He saw people use doors from damaged buildings as stretchers to bring the injured people to the camp that Enviro Safetech had set up for treatment and field surgery. People were camped out everywhere because they were afraid of the aftershocks. Jay himself experienced two very scary aftershocks. One was a 5.3 tremblor that came as he was cleaning up a cyanide spill. The aftershock threw the wad of cyanide two feet away from him and then it came back at him. It was then that Jay said, "you look down and hope you are properly suited up." The other aftershock, at 5.4 on the Richter scale, came when Jay was sleeping on his camp bed. This one threw him right out of the bed and he landed between two camp cots. It was also after this earthquake experience that Jay started keeping a pair of shoes next to his bed as he saw a lot of cut feet and people going into shock.
Jay and his family moved to Fremont five years ago. Soon after his move to Warm Springs he was introduced to the Fremont Fire Department's Community Emergency Response Team (CERT) program. While going through the training he was able to share with the instructors and classmates his expertise and experience in Emergency Preparedness. After the training he was invited to join the CERT Support Services Team as a District Coordinator and a Trainer. Jay currently serves as the Warm Springs District Coordinator and a volunteer CERT instructor for the Fremont Fire Department teaching Disaster Medicine and Weapons of Mass Destruction classes. He also helps in conducting two annual drills in Fremont.
About Emergency Preparedness Jay says, "Human nature does not like to dwell on the negative and tends to blur trauma and pain as a coping mechanism. It is also human nature to feel that disasters happen to other people and not to us. This makes it difficult to get people prepare themselves for emergencies." Jay also feels that the CERT program which started in Los Angeles after the Northridge Earthquake and is now worldwide, is a great program that helps people prepare themselves personally and their neighborhoods for disasters. However he feels that the CERT program in Fremont is not as advanced as it should be. Jay's first priority as a Fremont resident and volunteer is to prepare his fellow neighbors and district residents to be better prepared for emergencies. He also feels that with recent budget problems in the City of Fremont, City preparedness and the CERT program will suffer as employees and volunteers will have to do more with less.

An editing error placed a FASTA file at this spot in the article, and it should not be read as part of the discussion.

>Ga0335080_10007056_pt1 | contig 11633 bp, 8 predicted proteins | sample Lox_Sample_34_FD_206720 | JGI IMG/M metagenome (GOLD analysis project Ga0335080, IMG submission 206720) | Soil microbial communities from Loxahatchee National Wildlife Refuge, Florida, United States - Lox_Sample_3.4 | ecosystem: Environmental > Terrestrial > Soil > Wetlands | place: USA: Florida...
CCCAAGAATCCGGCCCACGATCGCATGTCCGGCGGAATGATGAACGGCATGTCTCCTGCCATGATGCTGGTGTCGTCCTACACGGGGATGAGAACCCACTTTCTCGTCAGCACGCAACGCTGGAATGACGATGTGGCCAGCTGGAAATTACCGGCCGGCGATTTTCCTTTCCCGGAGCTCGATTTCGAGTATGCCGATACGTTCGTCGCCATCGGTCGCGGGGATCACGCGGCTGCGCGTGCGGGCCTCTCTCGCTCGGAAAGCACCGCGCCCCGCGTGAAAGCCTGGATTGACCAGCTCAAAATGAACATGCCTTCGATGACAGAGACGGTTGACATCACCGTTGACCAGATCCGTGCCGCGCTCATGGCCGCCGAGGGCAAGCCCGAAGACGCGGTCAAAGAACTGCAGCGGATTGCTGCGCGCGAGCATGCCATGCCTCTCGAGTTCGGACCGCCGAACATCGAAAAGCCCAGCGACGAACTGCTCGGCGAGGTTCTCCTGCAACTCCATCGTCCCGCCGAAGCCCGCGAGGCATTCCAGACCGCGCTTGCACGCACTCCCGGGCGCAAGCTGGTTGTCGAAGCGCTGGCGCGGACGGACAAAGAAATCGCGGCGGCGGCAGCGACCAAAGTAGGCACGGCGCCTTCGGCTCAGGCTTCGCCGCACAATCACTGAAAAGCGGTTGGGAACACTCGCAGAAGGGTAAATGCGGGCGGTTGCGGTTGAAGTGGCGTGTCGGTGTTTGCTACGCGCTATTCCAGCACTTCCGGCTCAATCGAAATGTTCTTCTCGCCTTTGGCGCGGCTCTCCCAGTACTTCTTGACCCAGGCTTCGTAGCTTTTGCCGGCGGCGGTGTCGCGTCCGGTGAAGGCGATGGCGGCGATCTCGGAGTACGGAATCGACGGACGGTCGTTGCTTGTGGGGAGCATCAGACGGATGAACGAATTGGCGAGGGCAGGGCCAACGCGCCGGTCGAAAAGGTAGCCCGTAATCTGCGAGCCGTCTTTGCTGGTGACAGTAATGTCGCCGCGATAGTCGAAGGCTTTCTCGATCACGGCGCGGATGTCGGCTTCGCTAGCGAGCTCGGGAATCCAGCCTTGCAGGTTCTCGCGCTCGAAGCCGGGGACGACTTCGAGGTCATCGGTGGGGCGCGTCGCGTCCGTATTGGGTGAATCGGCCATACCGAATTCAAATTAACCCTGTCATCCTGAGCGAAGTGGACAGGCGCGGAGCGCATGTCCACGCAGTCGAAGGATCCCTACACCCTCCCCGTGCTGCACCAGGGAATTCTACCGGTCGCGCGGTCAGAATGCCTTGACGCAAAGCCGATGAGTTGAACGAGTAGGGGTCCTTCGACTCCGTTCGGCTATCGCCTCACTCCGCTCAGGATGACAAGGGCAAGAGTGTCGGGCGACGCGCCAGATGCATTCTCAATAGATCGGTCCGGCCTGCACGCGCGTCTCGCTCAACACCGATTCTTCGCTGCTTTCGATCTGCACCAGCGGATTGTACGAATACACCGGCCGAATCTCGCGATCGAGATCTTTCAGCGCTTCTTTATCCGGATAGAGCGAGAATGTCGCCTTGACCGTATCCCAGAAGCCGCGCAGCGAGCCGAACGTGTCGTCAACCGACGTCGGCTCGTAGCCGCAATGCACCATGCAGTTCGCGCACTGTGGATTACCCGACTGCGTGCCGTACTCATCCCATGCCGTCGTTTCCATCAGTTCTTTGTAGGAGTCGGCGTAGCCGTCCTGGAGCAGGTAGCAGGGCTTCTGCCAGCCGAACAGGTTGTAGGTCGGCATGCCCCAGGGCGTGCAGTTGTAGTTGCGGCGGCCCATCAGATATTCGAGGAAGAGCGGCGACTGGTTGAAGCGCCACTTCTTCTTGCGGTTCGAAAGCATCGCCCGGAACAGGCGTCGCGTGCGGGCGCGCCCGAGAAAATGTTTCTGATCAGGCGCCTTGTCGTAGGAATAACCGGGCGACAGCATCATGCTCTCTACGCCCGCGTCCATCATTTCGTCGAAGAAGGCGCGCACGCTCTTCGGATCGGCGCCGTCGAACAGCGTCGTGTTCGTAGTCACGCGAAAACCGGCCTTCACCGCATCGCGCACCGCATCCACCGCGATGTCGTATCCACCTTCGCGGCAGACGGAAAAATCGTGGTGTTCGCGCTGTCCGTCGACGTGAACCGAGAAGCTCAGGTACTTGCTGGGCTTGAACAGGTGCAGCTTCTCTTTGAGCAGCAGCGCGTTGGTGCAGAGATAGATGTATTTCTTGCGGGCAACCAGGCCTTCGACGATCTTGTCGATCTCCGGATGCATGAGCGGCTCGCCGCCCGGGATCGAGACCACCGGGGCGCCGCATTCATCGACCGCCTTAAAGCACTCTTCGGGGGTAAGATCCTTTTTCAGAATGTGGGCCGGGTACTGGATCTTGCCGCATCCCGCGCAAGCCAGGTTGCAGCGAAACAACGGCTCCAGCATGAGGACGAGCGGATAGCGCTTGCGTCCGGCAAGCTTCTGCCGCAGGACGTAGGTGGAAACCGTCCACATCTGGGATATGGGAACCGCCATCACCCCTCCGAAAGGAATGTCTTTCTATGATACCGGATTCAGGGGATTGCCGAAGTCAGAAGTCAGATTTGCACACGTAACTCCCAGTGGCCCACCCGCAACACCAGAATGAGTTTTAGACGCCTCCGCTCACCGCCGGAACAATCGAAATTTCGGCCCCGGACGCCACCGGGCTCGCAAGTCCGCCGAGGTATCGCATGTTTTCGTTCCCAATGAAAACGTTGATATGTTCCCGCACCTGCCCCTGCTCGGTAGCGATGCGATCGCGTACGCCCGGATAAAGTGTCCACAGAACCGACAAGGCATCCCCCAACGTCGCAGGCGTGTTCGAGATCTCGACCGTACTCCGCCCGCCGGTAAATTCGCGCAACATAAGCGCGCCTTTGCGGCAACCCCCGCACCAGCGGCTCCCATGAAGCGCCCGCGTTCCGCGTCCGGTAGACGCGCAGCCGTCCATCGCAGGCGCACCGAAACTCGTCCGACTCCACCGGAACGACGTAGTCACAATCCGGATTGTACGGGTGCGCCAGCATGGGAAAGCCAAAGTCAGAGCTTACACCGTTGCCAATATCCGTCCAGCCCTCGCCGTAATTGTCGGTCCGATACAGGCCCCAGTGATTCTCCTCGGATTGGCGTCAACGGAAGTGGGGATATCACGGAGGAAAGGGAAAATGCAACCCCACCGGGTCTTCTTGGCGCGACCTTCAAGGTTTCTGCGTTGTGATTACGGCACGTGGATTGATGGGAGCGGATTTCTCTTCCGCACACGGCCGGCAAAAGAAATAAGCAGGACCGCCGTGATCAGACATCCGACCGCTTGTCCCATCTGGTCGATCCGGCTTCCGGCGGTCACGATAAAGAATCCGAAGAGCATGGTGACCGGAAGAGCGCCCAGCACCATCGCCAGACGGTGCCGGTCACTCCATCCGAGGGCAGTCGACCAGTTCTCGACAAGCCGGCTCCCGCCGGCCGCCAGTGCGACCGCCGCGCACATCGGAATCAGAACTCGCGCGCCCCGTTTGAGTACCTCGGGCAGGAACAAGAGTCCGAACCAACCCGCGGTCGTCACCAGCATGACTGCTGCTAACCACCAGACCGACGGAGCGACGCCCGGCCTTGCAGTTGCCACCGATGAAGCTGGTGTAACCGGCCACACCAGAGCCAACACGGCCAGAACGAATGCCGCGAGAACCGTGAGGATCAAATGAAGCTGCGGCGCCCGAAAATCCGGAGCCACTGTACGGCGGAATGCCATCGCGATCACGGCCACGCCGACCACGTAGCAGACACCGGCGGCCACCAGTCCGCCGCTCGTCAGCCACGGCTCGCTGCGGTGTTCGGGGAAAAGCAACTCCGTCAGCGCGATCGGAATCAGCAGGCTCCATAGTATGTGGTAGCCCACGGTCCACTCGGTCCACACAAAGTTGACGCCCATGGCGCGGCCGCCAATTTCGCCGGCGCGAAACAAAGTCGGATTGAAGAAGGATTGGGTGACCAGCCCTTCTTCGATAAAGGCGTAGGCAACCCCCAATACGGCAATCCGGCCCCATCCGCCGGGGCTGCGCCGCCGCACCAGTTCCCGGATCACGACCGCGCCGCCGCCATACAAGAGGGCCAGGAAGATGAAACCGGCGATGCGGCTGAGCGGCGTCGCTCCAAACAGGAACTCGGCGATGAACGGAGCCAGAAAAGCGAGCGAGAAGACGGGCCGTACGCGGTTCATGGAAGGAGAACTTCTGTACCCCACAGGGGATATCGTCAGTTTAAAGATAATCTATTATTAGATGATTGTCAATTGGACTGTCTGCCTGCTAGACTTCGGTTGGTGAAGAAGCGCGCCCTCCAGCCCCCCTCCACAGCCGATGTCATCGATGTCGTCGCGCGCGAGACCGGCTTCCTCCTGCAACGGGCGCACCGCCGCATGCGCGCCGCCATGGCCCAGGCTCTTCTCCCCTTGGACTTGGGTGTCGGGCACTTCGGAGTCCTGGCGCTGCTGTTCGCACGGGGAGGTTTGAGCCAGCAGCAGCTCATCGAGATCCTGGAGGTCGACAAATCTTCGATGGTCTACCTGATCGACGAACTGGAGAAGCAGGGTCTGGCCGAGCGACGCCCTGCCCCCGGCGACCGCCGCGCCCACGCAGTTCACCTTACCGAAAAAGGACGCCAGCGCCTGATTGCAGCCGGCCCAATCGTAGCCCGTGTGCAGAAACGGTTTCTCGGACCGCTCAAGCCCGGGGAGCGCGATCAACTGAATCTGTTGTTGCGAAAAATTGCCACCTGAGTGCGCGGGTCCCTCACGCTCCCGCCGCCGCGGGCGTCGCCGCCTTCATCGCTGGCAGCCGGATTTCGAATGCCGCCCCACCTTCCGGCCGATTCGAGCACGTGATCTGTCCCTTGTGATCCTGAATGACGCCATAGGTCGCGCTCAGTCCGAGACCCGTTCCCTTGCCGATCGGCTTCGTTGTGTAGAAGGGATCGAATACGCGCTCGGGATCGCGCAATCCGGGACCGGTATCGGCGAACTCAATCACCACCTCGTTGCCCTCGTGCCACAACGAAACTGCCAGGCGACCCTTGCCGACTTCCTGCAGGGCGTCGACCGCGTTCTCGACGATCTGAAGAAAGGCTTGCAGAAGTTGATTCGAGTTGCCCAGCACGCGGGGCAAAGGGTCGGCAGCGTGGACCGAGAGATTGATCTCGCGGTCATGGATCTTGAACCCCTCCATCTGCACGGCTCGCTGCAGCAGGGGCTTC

Speaking about Iran, Jay feels that it will be much harder to promote a CERT program there since besides the human nature factor there is also a high poverty level so people spend all their time trying to work 2 to 3 jobs to make ends meet. At the same time, if there were a right time, this would probably be the best time to start a program like CERT in Iran. Since Iranians are very community oriented, preparedness programs would have a better chance of starting in the neighborhoods by residents and the community. This is very different from the City of Fremont starting the CERT program and now going down to the neighborhoods and block level. Jay also mentioned that right after speaking with this TCV reporter he was appearing in the Abadama International T.V. to talk about Disaster Preparedness - before, during and after an Earthquake in Farsi.
To help his friends and family prepare themselves for emergencies Jay Jamali formed EHS Gear through which people can order field-tested environmental and health and safety equipment for home and the workplace. For more information visit www.ehsgear.com.